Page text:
Proliferation Of UAVs In Limited Airspace

Proliferation of UAVs in Limited Airspace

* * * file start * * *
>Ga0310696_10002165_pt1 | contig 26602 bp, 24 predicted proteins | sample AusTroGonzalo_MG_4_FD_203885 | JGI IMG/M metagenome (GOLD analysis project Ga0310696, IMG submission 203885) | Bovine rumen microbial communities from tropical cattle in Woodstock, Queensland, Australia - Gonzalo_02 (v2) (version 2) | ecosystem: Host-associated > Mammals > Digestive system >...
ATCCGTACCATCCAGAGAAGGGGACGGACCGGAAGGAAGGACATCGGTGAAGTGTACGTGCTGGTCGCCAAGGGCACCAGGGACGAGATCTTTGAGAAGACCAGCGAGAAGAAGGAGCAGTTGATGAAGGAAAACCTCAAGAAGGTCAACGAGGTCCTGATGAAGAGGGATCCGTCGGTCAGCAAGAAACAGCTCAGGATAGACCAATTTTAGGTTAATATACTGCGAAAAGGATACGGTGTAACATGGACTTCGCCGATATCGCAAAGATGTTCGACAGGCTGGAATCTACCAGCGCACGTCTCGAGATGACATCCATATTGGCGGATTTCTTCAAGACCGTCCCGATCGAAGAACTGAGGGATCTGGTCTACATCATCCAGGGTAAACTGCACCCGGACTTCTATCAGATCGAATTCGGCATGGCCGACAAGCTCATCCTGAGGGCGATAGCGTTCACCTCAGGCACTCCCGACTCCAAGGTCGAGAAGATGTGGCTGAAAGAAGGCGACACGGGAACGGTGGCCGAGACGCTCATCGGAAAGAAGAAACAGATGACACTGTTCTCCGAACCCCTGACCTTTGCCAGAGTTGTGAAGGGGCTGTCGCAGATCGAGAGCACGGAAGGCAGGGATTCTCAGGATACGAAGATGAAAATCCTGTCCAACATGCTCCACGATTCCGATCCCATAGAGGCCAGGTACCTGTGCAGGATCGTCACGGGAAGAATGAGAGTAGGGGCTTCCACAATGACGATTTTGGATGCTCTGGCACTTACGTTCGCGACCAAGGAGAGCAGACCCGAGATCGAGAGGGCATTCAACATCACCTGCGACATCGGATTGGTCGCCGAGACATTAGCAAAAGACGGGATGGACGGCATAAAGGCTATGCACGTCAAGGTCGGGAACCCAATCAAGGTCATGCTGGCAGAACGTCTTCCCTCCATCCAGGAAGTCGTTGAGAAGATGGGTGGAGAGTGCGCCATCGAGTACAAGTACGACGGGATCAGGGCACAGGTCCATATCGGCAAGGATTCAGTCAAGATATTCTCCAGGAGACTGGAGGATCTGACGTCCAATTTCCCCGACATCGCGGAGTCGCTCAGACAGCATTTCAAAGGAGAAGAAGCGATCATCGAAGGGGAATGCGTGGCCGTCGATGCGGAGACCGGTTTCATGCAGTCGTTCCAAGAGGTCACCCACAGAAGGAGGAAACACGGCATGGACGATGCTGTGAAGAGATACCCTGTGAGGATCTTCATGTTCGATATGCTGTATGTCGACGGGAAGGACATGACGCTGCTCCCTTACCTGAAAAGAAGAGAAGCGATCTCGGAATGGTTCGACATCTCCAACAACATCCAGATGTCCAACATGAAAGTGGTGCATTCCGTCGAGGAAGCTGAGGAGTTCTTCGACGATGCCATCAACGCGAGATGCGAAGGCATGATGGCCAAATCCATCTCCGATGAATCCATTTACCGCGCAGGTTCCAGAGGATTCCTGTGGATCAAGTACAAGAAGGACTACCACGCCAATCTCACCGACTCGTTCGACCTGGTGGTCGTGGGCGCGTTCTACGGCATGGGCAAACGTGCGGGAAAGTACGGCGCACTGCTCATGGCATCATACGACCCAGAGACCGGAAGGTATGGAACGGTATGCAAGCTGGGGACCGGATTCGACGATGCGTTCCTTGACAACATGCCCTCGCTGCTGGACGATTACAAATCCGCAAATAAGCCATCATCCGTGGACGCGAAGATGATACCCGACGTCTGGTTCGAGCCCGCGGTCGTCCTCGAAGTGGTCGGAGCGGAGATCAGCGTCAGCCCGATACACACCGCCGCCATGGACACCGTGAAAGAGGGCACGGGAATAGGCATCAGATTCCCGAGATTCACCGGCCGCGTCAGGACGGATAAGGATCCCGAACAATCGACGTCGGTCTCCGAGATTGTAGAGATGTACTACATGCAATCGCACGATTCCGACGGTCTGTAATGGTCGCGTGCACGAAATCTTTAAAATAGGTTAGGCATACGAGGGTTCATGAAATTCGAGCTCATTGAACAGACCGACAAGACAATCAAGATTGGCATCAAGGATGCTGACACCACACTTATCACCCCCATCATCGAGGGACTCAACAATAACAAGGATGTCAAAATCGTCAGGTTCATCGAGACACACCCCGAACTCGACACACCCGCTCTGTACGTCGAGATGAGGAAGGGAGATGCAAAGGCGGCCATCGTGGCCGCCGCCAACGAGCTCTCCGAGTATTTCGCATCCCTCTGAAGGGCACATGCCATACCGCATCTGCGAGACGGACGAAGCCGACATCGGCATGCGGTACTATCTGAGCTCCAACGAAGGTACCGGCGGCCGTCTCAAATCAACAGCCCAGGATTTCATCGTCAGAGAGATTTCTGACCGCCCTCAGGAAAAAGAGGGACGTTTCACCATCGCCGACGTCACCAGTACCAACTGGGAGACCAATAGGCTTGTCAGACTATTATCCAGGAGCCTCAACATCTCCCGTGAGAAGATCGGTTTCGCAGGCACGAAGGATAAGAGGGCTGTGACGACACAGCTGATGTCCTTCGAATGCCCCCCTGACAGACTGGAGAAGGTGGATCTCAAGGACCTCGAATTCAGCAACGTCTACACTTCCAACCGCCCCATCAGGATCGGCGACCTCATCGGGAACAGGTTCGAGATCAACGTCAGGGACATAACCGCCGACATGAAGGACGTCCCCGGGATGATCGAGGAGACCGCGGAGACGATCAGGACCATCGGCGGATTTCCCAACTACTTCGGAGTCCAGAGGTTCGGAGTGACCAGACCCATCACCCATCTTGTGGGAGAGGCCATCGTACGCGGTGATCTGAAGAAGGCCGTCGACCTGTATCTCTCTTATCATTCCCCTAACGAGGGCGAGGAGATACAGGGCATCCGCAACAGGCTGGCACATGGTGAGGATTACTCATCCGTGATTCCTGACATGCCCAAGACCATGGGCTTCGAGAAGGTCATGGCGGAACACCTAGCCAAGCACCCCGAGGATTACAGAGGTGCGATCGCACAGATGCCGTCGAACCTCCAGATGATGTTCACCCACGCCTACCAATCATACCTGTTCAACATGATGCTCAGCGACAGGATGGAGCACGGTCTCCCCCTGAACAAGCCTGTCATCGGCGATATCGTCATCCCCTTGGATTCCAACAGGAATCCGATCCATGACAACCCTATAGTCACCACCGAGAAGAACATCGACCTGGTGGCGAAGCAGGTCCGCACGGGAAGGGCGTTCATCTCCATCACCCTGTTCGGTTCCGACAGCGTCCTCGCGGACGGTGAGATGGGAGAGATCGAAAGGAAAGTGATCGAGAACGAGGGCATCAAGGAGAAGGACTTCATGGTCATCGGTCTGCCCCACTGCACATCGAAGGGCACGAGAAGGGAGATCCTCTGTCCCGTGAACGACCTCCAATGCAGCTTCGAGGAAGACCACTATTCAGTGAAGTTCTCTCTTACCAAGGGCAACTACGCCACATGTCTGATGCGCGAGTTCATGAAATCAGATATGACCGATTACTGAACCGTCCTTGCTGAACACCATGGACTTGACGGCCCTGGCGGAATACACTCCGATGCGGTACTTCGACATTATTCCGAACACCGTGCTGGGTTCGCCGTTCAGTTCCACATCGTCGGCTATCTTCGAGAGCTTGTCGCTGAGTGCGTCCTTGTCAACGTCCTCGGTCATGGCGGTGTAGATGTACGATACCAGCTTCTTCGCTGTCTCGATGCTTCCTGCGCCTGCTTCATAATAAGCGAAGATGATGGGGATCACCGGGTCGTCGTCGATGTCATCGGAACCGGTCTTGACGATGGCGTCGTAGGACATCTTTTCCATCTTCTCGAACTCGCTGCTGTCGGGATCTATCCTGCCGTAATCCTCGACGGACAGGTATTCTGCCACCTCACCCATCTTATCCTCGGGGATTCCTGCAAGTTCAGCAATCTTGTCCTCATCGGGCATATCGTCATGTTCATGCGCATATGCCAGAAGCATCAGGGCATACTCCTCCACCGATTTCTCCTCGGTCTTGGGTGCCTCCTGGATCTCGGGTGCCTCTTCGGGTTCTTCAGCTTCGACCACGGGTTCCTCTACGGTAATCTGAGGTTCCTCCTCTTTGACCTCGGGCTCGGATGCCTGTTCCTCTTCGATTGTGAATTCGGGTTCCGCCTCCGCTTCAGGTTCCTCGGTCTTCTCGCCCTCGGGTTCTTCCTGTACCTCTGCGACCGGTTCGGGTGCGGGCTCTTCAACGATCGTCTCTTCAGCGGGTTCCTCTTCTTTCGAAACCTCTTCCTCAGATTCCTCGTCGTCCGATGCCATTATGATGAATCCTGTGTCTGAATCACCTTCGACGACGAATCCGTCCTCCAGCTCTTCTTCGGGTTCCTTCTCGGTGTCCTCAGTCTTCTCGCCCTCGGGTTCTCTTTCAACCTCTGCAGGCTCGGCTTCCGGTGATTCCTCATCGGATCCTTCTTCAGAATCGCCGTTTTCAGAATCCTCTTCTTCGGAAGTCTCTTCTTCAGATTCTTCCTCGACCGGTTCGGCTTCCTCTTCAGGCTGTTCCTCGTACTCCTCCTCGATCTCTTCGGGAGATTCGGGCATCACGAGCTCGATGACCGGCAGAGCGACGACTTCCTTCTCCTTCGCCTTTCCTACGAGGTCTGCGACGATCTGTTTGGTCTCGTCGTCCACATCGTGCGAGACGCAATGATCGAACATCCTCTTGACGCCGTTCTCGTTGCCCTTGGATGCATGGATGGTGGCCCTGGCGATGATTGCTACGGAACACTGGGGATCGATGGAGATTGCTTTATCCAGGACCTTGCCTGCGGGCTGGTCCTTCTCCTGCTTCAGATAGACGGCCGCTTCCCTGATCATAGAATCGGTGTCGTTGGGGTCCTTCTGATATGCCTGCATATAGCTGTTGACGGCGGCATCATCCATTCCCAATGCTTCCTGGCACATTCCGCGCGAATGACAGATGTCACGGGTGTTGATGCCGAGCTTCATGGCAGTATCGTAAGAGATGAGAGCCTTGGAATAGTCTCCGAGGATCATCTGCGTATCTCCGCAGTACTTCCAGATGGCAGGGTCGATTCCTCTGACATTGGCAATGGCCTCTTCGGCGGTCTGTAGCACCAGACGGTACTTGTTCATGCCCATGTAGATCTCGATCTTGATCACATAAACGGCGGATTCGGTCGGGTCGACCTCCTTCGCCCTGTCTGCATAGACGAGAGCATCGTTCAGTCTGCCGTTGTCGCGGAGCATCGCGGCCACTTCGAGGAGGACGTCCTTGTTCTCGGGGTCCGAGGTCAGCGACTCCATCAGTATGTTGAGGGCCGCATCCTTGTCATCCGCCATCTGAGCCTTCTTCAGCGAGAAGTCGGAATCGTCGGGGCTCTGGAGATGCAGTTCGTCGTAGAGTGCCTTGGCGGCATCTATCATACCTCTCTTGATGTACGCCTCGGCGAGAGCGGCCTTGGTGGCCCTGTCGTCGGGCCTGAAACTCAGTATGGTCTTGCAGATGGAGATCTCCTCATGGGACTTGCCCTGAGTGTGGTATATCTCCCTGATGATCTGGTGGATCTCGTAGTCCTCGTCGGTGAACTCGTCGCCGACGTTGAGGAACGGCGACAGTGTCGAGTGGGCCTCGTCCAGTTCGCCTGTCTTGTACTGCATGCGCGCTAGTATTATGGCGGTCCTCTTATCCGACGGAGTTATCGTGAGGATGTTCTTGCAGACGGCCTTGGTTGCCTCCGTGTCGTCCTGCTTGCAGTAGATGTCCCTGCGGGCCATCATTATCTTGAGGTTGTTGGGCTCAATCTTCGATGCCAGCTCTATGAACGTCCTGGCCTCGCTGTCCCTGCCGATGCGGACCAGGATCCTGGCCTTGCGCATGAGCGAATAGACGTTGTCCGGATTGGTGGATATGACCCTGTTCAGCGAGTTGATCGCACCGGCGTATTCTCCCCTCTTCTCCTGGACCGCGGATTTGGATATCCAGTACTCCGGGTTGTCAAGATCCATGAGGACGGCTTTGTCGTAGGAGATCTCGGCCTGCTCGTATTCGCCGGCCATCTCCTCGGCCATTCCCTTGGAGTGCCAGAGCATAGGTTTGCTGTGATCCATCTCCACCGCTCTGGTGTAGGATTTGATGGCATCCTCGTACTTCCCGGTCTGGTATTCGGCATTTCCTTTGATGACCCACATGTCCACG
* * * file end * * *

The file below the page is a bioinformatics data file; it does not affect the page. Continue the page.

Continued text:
A 2004 report by the U.S. Defense Science Board concludes that the sheer number of different unmanned aerial vehicles (UAV) systems in development, both in the U.S. and worldwide, is outstripping the ability to evolve standards and approaches for common mission management. Another concern is how UAVs, needed for border patrol, public event security, search and rescue or gas pipeline monitoring, can operate safely in airspace already crowded with thousands of passenger and general aviation flights. Europe has taken the lead in this area, with a Joint Aviation Authorities (JAA) UAV Task Force report issued in 2004, the culmination of a 10-year planning process involving the 34-nation European Organization for the Safety of Air Navigation (EUROCONTROL). The report lays out requirements for civil UAV operation in Europe. According to the American Institute of Aeronautics and Astronautics (AIAA), UAVs will need certified traffic collision avoidance system (TCAS) capability, at a minimum, to satisfy the Federal Aviation Admin. (FAA), before unencumbered access to the national airspace is possible. The UAV National Industry Team (UNITE), a group of HALE UAV developers working toward full airspace access, has made progress in this area. UNITE, together with the U.S. Department of Defense, has formed a partnership with NASA, known as Access 5, with the goal of achieving NAS access by 2008, which will represent a huge step for commercial UAV growth.